One of the most disheartening things for a homeowner to discover is that their septic system has failed. Septic system failures can lead to a variety of stinky, costly, and potentially hazardous problems. Serious septic problems often require ground excavation and they can be both expensive and disruptive. Of the many problems that commonly occur with septic systems, few are as frustrating as drain field failures.
Understanding Your Drainfield
Your drainfield, also known as the leaching field, is the last stop for wastewater from your house. The job of your septic tank is to allow waste solids to be contained within the tank while effluent is discharged into the drainfield. The field itself is a series of holed pipes installed in gravel and sand. The wastewater escapes from the pipes into the surrounding field, where it is naturally filtered away. This is an important final step for your septic system, since it ensures that the fluid level within the septic tank stays at the correct level.
Signs of a Drainfield Failure
Symptoms of a failing drainfield can range from subtle to incredibly obvious. If wastewater is backing up into your drainfield, then you may notice unpleasant odors outside of your home. Depending on where the drainfield is located, however, it may be some time before the problem is serious enough to be noticeable. In addition to odors, water may begin to pool on the surface of your lawn near the drainfield. Even before this happens, you may notice your lawn looking unusually healthy in the general vicinity of the leaching field. While everyone loves green grass, this is usually a sign that your lawn is enjoying the excess moisture and nutrients being provided by your backed up drainfield.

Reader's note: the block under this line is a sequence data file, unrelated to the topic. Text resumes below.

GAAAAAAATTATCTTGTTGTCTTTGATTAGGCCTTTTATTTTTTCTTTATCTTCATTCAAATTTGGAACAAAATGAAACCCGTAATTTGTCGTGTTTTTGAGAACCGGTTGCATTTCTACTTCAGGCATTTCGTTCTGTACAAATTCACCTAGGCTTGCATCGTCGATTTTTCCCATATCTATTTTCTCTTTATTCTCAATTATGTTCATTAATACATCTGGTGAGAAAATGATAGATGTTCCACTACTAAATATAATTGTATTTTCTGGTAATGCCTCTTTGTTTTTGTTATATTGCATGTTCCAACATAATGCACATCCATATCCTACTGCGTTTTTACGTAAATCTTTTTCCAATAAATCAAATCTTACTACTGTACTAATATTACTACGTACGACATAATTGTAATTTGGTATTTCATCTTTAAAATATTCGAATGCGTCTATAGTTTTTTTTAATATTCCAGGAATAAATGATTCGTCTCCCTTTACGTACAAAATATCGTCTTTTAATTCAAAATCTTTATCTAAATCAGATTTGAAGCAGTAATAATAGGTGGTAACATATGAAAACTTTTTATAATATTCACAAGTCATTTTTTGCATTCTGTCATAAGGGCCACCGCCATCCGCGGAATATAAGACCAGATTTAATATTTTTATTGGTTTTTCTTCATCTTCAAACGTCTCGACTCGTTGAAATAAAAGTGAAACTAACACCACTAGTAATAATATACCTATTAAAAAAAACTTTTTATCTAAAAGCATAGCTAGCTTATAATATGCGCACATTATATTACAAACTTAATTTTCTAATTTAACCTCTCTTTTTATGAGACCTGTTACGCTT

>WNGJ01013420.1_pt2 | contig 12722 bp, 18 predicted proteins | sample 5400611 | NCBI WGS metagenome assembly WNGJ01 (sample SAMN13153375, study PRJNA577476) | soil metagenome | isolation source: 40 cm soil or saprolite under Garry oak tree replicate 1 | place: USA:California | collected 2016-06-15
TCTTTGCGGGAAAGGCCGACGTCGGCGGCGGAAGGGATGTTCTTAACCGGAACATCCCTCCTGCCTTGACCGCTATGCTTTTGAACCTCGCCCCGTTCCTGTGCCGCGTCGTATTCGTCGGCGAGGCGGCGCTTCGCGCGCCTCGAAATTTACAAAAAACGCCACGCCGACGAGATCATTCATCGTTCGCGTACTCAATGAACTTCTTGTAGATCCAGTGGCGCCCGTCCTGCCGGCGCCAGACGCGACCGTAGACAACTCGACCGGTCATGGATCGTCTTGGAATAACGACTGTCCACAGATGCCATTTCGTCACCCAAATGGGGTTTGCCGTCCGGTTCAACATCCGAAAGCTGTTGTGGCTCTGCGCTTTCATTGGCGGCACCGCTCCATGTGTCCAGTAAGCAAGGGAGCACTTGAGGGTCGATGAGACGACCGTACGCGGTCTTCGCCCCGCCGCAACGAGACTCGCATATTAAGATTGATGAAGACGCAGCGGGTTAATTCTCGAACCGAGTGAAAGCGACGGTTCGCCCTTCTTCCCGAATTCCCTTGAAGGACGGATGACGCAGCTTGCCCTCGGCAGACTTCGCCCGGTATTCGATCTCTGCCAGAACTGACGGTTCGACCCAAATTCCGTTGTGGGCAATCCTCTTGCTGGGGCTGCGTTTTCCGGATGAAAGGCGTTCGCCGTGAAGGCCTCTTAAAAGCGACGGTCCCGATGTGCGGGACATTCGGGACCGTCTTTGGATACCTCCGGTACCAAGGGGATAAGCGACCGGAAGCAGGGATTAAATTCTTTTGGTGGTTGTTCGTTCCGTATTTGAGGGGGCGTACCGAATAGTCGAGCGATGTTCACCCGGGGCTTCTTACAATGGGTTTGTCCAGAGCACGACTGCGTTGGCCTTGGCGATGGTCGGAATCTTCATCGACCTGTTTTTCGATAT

Causes of Drainfield Failure
Drainfields can fail for a number of reasons. The most common failure is simply due to improper septic system maintenance. If your septic tank is not cleaned on a regular basis, solids can build up over time and these can eventually be discharged into the drainfield. The drainfield is only designed to handle liquid waste, so solids will inevitably create clogs and cause the system to back up. This usually requires the pipes in the drainfield to be cleared.
In some cases, the drainfield itself may become damaged. This can happen if heavy vehicles are routinely parking above the drainfield or if the lawn above it has recently been disrupted due to landscaping or construction work. As with sewer pipes, tree roots can sometimes find their way into leaching field pipes. Trees naturally seek out moisture and nutrients, so the area around your drainfield is ideal for them. Ultimately, these problems will usually require your drainfield to be dug up and repaired.
Keeping Your Drainfield Happy
While not all problems with a drainfield can be avoided, regular maintenance of your septic system can save you from the most common and easily avoidable failure. Having your septic tanked pumped every every 2-3 years is important to prevent backups and to keep your system operating smoothly. Ignoring this important home maintenance step can lead to many problems with your septic system, including an expensive drainfield failure.
Reach out to a septic services company for assistance.